Reactivity and Characterization of Intermetallic Alloy Catalysts for Alkane Dehydrogenation
As the United States works towards energy independence shale gas has become an attractive domestic recourse for use as a feedstock to produce fuels. One potential approach to utilize shale gas is to first convert the C 2 and C3 paraffinic components into olefins, valuable chemical building blocks, by catalytic dehydrogenation. The goal of this dissertation is to study how the geometric and electronic changes to a metal upon alloying influence its selectivity for light alkane dehydrogenation. In the first three projects bimetallic catalysts comprising of either Pd or Pt and a post-transition metal known to promote olefin selectivity were investigated. In all the systems studied the bimetallic catalysts were found to be more selective for ethane dehydrogenation than the monometallic analogue. In situ characterizations revealed the formation of intermetallic compounds (IMC) which contained either small ensembles of or completely isolated active atoms in the bimetallic catalysts. It is believed that these geometric changes to the active metal are the dominant factor leading to improved dehydrogenation selectivities. From a study performed on Pd-In catalysts it was proposed that IMC structures similar to the active metal are preferentially formed. In a separate study, two distinct IMC structures were formed in Pt-In catalysts with different In:Pt atomic ratios and the two phases were found to have different turnover rates (TOR) and apparent activation energies. These results showed that the catalytic properties of metals could be altered by forming different IMC structures. Lastly, a study on Pt-Zn catalysts revealed changes in energy of the 5d states of Pt upon IMC formation. The observed energy change is believed to be responsible for increases in dehydrogenation TOR. In the fourth project Pt-Fe bimetallic catalysts were investigated as an extrapolation of the findings of the first set of studies. Pt and Fe were found to form three IMC structures as the Fe:Pt atomic ratio was varied. All three structures contained Pt atoms with local geometries identical to the catalysts selective for ethane dehydrogenation. When tested for propane dehydrogenation the IMC catalysts were found to be highly selective for propylene. Although Pt and Fe are both catalytic, the much higher activity of the former results in the latter behaving as an inert diluent. This results in the small ensembles of and isolated Pt atoms in the IMC structures being highly selective for dehydrogenation. Electronic structure measurements and calculations showed small changes in the average energies of the 5d states of Pt as the Fe content of the IMC changed. Associated with the valance energy shifts were changes in metal-adsorbate bond strengths which were believed to be the cause of increased dehydrogenation TOR. These results demonstrated that it is possible to change the electronic structure of metals by forming IMCs with different promoters or stoichiometries. While electronic effects play a secondary role in alkane dehydrogenation, this insight could provide useful for other catalytic chemistries.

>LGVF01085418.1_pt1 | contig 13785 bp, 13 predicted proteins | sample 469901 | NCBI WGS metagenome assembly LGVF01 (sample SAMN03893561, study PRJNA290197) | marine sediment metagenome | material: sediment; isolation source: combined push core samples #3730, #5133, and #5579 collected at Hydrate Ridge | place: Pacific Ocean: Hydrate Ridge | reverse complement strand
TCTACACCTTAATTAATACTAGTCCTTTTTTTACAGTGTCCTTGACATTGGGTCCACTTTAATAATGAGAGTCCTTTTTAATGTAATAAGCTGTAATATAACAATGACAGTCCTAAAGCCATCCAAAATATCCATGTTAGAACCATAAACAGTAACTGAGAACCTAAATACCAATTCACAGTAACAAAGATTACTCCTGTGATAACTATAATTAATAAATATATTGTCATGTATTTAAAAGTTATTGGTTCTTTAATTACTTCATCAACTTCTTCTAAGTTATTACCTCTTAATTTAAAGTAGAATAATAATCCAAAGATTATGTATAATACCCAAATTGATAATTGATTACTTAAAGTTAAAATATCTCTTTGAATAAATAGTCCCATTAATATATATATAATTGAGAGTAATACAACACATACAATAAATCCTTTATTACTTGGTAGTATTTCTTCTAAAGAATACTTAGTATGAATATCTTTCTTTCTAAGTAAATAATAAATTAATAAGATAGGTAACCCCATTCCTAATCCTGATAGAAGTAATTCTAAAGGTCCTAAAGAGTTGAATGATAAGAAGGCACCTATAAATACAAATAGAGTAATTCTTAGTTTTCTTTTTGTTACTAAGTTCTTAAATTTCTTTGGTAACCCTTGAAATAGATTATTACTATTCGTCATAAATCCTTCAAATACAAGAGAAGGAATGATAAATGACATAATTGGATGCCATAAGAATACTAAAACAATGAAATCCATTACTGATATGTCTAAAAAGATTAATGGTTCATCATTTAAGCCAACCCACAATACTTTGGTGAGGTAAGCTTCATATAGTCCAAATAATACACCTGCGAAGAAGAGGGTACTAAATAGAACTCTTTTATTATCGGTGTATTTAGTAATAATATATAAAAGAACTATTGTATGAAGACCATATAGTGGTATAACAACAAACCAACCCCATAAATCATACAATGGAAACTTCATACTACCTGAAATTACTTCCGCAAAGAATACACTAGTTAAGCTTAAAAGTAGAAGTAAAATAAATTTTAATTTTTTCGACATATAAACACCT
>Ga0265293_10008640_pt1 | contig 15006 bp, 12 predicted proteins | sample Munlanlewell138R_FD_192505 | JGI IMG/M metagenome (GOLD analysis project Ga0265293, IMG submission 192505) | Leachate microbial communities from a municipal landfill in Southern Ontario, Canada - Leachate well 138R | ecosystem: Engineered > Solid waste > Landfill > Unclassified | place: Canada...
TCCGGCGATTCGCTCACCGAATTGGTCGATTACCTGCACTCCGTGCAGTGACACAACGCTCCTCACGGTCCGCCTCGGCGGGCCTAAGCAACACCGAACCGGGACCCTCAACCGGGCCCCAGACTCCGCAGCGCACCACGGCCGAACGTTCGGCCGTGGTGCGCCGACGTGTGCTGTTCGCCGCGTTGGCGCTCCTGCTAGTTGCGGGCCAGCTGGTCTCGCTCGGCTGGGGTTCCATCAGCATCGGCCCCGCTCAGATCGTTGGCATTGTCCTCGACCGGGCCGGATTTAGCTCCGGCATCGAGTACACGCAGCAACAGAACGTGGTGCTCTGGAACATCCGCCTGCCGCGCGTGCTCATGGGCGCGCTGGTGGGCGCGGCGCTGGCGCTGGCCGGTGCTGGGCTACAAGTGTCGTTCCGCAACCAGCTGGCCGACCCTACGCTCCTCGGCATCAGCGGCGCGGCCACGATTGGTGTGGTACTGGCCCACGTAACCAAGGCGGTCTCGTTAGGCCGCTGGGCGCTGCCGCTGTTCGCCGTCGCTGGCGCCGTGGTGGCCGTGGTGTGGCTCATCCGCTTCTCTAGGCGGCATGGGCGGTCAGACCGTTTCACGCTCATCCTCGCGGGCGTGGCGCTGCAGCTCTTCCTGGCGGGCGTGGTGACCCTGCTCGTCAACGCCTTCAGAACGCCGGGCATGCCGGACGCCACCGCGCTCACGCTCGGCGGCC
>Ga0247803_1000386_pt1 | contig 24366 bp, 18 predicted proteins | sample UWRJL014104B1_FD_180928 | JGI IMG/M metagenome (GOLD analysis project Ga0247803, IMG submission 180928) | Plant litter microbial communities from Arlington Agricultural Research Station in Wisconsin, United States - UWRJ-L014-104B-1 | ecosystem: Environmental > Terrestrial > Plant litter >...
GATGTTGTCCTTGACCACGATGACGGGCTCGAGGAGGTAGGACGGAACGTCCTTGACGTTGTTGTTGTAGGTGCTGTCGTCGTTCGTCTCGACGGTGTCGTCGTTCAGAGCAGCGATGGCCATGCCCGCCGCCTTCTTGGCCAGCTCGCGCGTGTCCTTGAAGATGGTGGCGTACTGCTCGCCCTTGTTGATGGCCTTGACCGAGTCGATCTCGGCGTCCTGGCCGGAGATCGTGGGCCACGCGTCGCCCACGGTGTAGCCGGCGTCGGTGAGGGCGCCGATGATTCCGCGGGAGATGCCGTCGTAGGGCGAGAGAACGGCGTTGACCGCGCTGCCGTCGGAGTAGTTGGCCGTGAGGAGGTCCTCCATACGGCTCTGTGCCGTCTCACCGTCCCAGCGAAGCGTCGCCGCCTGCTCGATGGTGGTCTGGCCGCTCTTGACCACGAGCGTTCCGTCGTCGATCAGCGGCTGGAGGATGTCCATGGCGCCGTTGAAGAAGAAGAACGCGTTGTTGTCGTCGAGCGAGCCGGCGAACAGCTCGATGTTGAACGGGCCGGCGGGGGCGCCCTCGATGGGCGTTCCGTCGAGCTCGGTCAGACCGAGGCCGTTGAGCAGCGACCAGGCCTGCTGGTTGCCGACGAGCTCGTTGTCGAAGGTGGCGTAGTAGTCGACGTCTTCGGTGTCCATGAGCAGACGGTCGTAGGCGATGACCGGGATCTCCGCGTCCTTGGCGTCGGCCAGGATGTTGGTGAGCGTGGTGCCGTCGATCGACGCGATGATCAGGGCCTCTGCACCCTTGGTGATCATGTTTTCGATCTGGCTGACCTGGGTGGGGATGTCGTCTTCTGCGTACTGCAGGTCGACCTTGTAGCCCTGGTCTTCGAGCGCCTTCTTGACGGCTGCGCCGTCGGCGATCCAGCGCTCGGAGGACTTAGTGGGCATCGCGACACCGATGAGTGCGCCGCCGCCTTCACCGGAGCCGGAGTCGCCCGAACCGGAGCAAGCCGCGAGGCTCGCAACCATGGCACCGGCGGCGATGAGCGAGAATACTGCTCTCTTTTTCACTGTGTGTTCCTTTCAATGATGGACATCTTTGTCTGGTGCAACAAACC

Miller, Purdue University.
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